E3 12: The Last of Us Demo
|Game Name:||The Last of Us|
|Publishers:||Sony Computer Entertainment America|
The room was dark. Suddenly strange noises were being played, but still no visuals. It was late in Sony’s press conference and I knew there was only one necessary thing missing. The feed lights up again and it’s clear: The best has been saved for last. The Last of Us.
What followed was a jaw-dropping edge-of-my-seat rollercoaster ride of emotions. Wonder at the urban environment overrun by vegetation, appreciation for the level of detail and, most importantly, amazement from start to finish. Being the Uncharted fan that I am, it’s hard to imagine I’d say I was surprised by their footage. I’d felt all the wonder and amazement over the course of three games with Nathan Drake, but there is one thing I hadn’t felt before with Naughty Dog and that was unease.
After a short trek through an empty environment, the main characters Joel and Ellie come across a building full of what appear to be raiders and hobos. Connecting with their disdain of those who loot and sleep on cardboard boxes, Joel proceeds to stealthily choke a dude out. It isn’t long before his buddy notices and hell breaks loose and that’s when unease and uncertainty decides to rear its beautiful ugly head.
The Last of Us, however amazing it looked visually, didn’t make its violence look glorified. The way Joel struggled and staggered in combat, his enemies bared down on him and Ellie tried to help keep him alive gave it all weight. Yet when Joel would get the upper hand, roles would reverse and suddenly he was the aggressor and enemies would beg. It’s truly a survival of the fittest series of moments.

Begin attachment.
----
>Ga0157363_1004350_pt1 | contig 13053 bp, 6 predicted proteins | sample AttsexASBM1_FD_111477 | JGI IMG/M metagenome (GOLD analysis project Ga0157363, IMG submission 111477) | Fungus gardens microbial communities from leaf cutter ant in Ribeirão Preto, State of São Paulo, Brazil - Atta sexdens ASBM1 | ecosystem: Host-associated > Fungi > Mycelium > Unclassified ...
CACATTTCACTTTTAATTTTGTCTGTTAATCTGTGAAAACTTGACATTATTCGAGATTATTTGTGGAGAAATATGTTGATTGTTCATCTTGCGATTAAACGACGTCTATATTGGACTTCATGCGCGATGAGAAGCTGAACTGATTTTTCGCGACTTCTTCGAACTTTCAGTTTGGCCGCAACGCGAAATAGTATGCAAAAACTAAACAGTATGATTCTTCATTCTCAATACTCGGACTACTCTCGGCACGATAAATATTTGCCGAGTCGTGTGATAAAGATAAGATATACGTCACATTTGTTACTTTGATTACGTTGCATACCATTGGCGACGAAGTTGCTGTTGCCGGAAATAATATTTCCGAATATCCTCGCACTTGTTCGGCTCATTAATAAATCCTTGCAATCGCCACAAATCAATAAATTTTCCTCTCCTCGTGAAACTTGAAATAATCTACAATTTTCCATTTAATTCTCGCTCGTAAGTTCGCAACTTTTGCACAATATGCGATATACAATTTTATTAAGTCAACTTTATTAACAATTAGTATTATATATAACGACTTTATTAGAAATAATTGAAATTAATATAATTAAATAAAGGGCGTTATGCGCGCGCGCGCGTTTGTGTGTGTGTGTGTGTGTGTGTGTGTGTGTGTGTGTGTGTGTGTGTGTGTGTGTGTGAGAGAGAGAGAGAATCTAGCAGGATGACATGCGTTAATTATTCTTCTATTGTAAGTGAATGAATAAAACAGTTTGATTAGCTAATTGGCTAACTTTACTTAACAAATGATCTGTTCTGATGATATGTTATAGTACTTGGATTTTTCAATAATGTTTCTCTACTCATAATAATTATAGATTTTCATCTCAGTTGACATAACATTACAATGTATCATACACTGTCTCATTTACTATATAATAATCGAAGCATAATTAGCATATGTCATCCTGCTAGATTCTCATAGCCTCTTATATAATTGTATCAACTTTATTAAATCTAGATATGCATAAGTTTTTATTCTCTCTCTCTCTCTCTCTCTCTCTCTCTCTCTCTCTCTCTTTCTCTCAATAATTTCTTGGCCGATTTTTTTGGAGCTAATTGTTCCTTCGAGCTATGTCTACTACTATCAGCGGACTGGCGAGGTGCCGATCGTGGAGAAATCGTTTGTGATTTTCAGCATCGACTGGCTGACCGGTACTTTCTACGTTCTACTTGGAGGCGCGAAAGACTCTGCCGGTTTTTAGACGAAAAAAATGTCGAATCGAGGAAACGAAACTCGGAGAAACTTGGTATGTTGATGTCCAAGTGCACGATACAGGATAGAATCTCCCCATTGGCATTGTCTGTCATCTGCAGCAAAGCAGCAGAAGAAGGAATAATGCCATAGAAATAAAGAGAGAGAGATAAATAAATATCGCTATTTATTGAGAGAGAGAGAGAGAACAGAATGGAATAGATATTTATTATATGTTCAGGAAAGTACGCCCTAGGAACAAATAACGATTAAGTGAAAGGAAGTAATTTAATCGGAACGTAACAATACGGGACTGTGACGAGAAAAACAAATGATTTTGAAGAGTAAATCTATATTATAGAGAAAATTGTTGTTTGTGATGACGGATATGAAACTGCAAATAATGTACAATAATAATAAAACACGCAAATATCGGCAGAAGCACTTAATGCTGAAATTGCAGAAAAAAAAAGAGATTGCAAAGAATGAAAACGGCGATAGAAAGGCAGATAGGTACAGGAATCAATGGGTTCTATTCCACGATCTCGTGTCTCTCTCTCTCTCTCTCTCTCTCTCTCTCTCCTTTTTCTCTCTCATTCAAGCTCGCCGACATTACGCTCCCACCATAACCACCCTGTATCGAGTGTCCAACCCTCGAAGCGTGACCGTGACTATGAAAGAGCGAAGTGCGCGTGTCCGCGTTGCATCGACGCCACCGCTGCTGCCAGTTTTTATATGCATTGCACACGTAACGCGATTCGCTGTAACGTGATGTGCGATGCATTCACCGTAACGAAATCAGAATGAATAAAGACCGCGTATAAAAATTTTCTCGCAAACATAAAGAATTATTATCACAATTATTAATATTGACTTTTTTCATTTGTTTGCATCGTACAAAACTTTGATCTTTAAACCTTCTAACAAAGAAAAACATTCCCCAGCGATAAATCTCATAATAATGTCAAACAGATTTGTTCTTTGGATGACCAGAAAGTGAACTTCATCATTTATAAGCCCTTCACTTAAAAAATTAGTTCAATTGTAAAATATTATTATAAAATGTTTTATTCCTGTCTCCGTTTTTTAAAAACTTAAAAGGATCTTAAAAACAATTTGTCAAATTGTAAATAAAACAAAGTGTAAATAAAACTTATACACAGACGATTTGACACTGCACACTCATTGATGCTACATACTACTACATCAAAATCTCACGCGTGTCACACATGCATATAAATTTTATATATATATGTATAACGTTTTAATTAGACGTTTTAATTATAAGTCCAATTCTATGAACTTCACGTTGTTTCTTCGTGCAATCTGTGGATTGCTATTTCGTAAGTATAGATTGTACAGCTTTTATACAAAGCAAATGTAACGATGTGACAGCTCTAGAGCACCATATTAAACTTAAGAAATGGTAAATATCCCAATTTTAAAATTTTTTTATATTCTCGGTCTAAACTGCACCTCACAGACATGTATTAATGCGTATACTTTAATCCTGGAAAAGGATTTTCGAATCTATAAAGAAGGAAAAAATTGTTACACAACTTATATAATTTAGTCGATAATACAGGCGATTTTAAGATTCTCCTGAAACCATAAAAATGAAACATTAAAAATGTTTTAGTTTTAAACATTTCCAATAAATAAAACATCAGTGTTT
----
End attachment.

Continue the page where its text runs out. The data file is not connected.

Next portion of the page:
Throughout this entire action sequence, Joel is extremely limited in resources. His revolver starts with 4 bullets and is quickly depleted. He’s outgunned and outnumbered. Worse yet, Ellie is an unarmed teenage girl hoping to get through this sticky situation alongside him. It’s no longer about being the sure-fire hero and emptying all of the planet’s bullets into idiot thugs. Shots need to count, strategies need to be devised, risk should be weighed against reward and you probably don’t want to let these guys shoot anywhere near Ellie.
The nature of this demo played out in a way that just screams that we’ll see dynamic experiences in the full game. If Joel attempts to fire an empty gun, enemies can take notice of this and advance on him without mercy. There appears to be a crafting system that allows for molotov cocktails and other goodies, as well as different types of bullets for multiple guns and even arrows. Joel can even get up close and personal for melee takedowns and even turn losers into human shields. On the less certain side, seeing Ellie assist Joel when he was in a jam was awesome, but it’s hard to pin that down as a common gameplay occurrence just yet. I sure can hope so.
The demo ends on a visceral, and pretty gruesome, victory note and yet I was too overcome with awesome-sauce to really consider the ramifications of all that I had just seen. Why had Joel and Ellie just assaulted all of these not-so-nice looking dudes? What was in that building in the first place? Where were the creatures that are running amok during all this? I’m certain this will all be answered in the game itself, but this demo has definitely made its mark on me in multiple ways.
I can’t wait to be uneasy with The Last of Us when it releases in 2013 on the PlayStation 3.